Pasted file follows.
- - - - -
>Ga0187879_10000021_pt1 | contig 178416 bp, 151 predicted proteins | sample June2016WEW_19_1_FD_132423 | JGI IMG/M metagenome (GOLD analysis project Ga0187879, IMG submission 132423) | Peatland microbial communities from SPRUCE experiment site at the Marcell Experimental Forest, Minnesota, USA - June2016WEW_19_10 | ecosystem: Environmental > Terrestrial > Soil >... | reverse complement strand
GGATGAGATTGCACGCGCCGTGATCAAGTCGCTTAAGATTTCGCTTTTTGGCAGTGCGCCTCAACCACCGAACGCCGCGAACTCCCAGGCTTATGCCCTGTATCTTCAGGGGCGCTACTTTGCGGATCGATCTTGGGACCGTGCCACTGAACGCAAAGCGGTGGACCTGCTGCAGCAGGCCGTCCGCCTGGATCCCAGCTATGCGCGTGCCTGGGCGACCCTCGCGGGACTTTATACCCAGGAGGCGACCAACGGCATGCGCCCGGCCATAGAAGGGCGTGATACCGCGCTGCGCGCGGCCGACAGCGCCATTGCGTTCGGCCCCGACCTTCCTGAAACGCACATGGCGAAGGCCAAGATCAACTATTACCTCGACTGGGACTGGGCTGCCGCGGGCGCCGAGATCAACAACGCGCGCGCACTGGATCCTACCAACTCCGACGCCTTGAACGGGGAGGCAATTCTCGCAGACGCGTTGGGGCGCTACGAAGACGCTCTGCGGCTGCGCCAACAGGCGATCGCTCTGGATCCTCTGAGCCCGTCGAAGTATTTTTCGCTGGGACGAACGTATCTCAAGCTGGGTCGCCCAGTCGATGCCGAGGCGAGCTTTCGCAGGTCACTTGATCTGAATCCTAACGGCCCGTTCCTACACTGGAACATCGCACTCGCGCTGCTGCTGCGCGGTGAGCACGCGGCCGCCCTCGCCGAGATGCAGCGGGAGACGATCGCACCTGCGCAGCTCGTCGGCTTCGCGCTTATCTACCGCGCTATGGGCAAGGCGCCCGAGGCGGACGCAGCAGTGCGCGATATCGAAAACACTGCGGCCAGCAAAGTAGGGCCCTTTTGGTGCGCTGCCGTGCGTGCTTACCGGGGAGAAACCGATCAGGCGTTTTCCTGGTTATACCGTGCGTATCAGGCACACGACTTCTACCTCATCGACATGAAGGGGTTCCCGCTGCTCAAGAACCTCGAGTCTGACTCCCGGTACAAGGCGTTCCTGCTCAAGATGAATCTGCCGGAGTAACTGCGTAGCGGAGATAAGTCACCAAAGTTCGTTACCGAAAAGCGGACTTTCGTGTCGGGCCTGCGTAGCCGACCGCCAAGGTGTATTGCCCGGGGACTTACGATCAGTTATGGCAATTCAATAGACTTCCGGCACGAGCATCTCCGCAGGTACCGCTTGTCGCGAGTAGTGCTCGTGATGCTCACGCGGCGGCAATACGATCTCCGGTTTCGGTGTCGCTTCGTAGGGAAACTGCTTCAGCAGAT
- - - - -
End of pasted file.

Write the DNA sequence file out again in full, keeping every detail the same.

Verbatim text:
>Ga0187879_10000021_pt1 | contig 178416 bp, 151 predicted proteins | sample June2016WEW_19_1_FD_132423 | JGI IMG/M metagenome (GOLD analysis project Ga0187879, IMG submission 132423) | Peatland microbial communities from SPRUCE experiment site at the Marcell Experimental Forest, Minnesota, USA - June2016WEW_19_10 | ecosystem: Environmental > Terrestrial > Soil >... | reverse complement strand
GGATGAGATTGCACGCGCCGTGATCAAGTCGCTTAAGATTTCGCTTTTTGGCAGTGCGCCTCAACCACCGAACGCCGCGAACTCCCAGGCTTATGCCCTGTATCTTCAGGGGCGCTACTTTGCGGATCGATCTTGGGACCGTGCCACTGAACGCAAAGCGGTGGACCTGCTGCAGCAGGCCGTCCGCCTGGATCCCAGCTATGCGCGTGCCTGGGCGACCCTCGCGGGACTTTATACCCAGGAGGCGACCAACGGCATGCGCCCGGCCATAGAAGGGCGTGATACCGCGCTGCGCGCGGCCGACAGCGCCATTGCGTTCGGCCCCGACCTTCCTGAAACGCACATGGCGAAGGCCAAGATCAACTATTACCTCGACTGGGACTGGGCTGCCGCGGGCGCCGAGATCAACAACGCGCGCGCACTGGATCCTACCAACTCCGACGCCTTGAACGGGGAGGCAATTCTCGCAGACGCGTTGGGGCGCTACGAAGACGCTCTGCGGCTGCGCCAACAGGCGATCGCTCTGGATCCTCTGAGCCCGTCGAAGTATTTTTCGCTGGGACGAACGTATCTCAAGCTGGGTCGCCCAGTCGATGCCGAGGCGAGCTTTCGCAGGTCACTTGATCTGAATCCTAACGGCCCGTTCCTACACTGGAACATCGCACTCGCGCTGCTGCTGCGCGGTGAGCACGCGGCCGCCCTCGCCGAGATGCAGCGGGAGACGATCGCACCTGCGCAGCTCGTCGGCTTCGCGCTTATCTACCGCGCTATGGGCAAGGCGCCCGAGGCGGACGCAGCAGTGCGCGATATCGAAAACACTGCGGCCAGCAAAGTAGGGCCCTTTTGGTGCGCTGCCGTGCGTGCTTACCGGGGAGAAACCGATCAGGCGTTTTCCTGGTTATACCGTGCGTATCAGGCACACGACTTCTACCTCATCGACATGAAGGGGTTCCCGCTGCTCAAGAACCTCGAGTCTGACTCCCGGTACAAGGCGTTCCTGCTCAAGATGAATCTGCCGGAGTAACTGCGTAGCGGAGATAAGTCACCAAAGTTCGTTACCGAAAAGCGGACTTTCGTGTCGGGCCTGCGTAGCCGACCGCCAAGGTGTATTGCCCGGGGACTTACGATCAGTTATGGCAATTCAATAGACTTCCGGCACGAGCATCTCCGCAGGTACCGCTTGTCGCGAGTAGTGCTCGTGATGCTCACGCGGCGGCAATACGATCTCCGGTTTCGGTGTCGCTTCGTAGGGAAACTGCTTCAGCAGAT